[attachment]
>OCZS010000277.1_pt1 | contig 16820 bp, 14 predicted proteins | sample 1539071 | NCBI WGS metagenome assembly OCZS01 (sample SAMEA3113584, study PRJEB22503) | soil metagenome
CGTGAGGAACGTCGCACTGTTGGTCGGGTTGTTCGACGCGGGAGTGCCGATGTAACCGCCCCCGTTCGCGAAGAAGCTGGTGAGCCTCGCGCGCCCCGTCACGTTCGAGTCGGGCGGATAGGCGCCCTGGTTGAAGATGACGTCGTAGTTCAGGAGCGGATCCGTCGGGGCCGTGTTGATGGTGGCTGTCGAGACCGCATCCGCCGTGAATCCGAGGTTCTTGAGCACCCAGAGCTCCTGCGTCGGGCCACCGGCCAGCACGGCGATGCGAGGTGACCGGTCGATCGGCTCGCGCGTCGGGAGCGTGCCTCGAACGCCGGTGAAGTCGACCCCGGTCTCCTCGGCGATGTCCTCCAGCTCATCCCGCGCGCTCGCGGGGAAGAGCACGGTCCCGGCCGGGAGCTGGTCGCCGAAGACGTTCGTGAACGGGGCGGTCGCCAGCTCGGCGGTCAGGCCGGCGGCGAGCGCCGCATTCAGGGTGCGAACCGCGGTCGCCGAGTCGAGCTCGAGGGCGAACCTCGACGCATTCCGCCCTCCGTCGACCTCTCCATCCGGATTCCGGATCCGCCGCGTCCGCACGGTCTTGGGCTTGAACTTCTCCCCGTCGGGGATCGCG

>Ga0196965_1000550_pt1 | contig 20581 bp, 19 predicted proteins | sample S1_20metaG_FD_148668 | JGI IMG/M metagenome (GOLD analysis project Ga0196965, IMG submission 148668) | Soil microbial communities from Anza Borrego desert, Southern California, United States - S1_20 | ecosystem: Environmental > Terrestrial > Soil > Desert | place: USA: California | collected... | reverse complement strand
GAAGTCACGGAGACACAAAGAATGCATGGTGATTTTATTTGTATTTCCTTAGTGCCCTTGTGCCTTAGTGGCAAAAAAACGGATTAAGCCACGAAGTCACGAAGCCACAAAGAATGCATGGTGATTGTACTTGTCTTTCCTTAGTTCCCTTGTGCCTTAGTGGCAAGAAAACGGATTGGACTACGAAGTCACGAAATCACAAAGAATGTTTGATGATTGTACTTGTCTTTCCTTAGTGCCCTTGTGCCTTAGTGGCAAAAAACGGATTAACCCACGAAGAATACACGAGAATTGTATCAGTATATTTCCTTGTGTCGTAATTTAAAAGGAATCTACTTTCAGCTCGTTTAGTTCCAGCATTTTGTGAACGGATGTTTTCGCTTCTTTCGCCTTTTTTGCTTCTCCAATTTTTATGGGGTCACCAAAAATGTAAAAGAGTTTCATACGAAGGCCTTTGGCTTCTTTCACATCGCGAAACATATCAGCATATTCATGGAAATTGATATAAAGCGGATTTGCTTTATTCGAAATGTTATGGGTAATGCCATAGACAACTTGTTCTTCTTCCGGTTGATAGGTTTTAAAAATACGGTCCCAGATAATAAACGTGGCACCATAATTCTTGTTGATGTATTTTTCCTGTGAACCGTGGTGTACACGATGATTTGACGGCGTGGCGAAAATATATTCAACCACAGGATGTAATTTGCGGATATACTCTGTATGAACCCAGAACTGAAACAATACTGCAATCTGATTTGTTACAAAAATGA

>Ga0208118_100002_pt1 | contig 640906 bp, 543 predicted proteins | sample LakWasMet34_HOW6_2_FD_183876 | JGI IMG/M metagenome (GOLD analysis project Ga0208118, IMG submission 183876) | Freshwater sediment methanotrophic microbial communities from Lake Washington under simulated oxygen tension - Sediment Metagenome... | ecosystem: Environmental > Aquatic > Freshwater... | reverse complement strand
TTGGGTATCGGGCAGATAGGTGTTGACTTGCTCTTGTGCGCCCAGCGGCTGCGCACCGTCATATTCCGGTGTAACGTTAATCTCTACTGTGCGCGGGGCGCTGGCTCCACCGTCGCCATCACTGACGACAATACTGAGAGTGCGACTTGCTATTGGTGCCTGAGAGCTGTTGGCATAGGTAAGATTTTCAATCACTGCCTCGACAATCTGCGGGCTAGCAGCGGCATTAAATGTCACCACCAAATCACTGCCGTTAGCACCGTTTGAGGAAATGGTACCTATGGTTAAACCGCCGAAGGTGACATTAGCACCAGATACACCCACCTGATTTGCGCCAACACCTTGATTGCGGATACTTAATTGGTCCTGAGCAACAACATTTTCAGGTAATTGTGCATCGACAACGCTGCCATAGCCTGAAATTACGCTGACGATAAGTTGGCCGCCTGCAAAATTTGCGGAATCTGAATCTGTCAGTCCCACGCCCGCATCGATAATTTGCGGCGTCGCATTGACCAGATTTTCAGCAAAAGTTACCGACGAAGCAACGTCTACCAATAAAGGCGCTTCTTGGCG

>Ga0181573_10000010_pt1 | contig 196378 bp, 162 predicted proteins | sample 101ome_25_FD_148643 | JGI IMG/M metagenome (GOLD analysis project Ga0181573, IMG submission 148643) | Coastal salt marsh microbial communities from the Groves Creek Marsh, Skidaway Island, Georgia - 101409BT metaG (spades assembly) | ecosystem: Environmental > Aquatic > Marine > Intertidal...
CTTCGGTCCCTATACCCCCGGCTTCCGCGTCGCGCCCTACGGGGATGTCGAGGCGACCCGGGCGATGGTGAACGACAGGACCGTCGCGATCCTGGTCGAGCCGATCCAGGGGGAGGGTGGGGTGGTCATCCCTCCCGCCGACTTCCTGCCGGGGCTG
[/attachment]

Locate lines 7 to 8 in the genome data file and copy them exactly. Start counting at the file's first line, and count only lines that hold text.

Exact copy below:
>Ga0181573_10000010_pt1 | contig 196378 bp, 162 predicted proteins | sample 101ome_25_FD_148643 | JGI IMG/M metagenome (GOLD analysis project Ga0181573, IMG submission 148643) | Coastal salt marsh microbial communities from the Groves Creek Marsh, Skidaway Island, Georgia - 101409BT metaG (spades assembly) | ecosystem: Environmental > Aquatic > Marine > Intertidal...
CTTCGGTCCCTATACCCCCGGCTTCCGCGTCGCGCCCTACGGGGATGTCGAGGCGACCCGGGCGATGGTGAACGACAGGACCGTCGCGATCCTGGTCGAGCCGATCCAGGGGGAGGGTGGGGTGGTCATCCCTCCCGCCGACTTCCTGCCGGGGCTG